What is the main takeaway a lawyer will gain by attending this seminar?

There will be a future reduction in the water delivered to Arizona from the Colorado River, probably as early as 2018, With Colorado River water shortages on the horizon and limited groundwater, our interactive panel will analyze the priorities of water use under the Law of the Colorado River and state water policies to achieve sustainable development in Arizona.

How is this seminar timely?

State, federal and regional water officials are now developing water plans to meet the reductions in water supplies, and it is timely for all water stakeholders in Arizona to be involved in the development of water priorities and policies. Also this includes involvement of attorneys in state regulation of groundwater by the Arizona Department of Water Resources, particularly proposed changes in water regulation in rural areas to protect diminishing groundwater.

What is going on now in the world of law practice that makes this topic important?

Important active litigation in Arizona courts challenging state water regulators, including the federal Bureau of Land Management challenge to the ADWR for the approval of groundwater withdrawals which may impact the San Pedro River, one of the last free flowing rivers of Arizona, and the court challenge of the Residential Utility Consumers Office to the Arizona Corporation Commission rate ruling to recognize water improvements in rates between formal rate cases for customers of privately owned water companies.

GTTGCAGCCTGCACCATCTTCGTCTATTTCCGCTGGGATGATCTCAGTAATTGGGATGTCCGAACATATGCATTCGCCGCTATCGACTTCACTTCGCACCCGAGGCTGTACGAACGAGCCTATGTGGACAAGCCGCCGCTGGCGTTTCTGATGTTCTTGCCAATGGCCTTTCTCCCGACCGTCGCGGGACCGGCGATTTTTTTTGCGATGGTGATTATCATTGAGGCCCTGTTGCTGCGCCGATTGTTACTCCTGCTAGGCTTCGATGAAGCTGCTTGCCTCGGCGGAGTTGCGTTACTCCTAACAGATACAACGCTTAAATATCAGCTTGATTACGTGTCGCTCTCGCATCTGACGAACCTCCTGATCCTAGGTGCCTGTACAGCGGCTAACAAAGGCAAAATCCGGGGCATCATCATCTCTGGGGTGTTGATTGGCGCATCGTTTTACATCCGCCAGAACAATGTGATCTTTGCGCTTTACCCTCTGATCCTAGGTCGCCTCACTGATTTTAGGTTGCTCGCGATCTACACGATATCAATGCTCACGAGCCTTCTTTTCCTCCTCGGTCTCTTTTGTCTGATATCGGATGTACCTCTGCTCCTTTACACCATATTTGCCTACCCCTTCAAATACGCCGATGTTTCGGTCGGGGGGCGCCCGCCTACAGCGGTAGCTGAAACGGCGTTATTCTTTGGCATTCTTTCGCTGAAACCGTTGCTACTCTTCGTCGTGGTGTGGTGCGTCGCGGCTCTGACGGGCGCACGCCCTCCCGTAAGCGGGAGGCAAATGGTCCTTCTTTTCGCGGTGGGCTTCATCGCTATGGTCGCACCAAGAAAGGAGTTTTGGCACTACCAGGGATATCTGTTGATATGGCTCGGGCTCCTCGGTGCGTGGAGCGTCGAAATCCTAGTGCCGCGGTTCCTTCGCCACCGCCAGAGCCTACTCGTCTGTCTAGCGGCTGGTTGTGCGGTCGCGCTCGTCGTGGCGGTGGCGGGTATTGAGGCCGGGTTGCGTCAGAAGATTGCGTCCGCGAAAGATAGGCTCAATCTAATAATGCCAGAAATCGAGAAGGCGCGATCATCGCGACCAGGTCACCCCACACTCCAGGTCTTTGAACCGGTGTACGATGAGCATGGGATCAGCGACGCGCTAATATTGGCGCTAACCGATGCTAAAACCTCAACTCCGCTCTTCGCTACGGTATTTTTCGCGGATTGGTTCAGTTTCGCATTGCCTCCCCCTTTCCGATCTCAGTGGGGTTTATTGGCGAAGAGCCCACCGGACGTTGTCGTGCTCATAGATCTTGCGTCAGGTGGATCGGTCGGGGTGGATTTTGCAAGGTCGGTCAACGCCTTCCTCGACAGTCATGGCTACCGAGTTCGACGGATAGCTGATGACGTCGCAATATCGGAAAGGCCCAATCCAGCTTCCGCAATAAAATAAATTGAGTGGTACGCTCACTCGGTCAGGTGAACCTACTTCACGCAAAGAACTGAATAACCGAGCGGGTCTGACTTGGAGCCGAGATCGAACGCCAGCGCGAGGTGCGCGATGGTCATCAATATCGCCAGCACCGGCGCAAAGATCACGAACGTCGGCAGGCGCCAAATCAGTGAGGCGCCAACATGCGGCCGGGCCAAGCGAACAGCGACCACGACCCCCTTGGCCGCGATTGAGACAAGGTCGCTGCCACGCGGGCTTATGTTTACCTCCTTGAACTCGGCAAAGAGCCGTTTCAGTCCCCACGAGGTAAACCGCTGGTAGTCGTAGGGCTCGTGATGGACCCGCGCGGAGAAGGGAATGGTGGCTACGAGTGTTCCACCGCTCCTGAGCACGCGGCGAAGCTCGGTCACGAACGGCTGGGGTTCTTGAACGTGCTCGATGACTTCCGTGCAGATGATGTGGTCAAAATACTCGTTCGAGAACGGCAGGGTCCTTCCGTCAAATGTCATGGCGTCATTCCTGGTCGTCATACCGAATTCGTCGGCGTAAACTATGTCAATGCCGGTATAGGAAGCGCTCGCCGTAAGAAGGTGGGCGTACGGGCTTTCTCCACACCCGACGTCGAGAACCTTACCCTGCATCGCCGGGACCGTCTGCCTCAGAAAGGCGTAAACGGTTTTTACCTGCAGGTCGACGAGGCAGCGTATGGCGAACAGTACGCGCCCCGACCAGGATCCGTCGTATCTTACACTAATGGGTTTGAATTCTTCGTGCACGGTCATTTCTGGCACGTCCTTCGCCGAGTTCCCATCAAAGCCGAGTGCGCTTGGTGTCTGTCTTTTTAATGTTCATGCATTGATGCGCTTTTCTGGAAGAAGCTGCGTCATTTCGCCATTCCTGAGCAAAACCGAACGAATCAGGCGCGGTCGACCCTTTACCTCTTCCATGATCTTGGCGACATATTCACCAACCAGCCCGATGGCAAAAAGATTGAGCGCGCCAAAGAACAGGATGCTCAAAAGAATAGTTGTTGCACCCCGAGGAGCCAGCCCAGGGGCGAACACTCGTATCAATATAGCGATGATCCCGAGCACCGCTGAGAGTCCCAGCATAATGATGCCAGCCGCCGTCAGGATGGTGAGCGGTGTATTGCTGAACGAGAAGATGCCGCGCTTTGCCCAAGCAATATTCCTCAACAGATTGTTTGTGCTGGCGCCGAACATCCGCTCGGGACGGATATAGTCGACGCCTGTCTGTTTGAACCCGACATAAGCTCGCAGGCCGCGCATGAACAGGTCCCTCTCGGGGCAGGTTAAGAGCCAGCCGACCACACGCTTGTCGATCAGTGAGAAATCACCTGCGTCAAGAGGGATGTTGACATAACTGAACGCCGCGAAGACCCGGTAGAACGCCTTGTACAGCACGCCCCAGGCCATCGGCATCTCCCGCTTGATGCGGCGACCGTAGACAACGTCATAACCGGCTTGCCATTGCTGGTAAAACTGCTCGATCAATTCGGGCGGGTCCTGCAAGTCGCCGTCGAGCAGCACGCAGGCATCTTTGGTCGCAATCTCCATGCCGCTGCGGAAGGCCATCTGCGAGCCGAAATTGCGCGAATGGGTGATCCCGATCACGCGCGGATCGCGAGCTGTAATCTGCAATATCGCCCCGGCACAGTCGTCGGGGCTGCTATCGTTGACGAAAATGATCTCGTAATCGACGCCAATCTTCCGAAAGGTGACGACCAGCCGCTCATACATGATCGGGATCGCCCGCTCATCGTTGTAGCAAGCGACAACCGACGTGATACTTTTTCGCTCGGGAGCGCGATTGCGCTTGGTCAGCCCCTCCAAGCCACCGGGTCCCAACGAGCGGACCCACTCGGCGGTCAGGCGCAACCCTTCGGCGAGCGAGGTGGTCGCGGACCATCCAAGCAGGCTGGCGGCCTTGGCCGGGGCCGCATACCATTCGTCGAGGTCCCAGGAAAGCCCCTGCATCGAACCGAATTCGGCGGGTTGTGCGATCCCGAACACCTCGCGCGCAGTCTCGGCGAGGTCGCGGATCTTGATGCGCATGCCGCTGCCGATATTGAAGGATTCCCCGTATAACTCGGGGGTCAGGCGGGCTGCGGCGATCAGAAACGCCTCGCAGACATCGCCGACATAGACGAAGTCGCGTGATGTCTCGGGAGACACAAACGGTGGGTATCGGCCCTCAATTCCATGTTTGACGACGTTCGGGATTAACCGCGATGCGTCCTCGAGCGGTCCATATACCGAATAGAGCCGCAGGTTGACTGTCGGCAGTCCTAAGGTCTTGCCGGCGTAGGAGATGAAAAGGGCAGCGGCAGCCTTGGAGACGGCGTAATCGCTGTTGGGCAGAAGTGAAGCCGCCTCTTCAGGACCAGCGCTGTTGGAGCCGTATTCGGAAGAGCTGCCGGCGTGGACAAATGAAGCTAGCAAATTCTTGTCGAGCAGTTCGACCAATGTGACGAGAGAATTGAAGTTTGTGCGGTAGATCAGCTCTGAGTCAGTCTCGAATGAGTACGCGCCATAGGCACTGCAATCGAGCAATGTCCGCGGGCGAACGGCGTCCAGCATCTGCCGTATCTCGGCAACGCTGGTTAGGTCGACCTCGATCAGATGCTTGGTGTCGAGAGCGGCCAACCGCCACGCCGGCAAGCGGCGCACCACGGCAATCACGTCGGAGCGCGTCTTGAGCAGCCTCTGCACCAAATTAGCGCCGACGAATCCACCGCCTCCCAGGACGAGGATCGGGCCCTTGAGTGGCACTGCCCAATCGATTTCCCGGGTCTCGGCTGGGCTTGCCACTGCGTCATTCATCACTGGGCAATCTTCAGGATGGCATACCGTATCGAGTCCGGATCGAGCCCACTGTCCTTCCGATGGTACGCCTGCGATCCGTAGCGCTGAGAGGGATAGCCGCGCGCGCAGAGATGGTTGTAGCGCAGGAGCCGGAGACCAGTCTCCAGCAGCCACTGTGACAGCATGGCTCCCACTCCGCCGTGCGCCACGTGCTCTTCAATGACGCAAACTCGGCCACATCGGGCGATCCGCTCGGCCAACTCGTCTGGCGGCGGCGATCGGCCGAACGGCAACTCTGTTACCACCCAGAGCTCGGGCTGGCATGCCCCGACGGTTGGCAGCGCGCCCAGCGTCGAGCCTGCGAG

What is the most common misconception about this issue?

The view that the common law of water determines water rights in Arizona. Since the landmark decision of the U.S. Supreme Court in Arizona v. California in 1963, which recognized the federal statutory allocation of Colorado River water, and continuing with the historic 1980 Arizona Groundwater Management, which established state administrative management of groundwater in Arizona, increasingly the state and federal regulators determine water rights.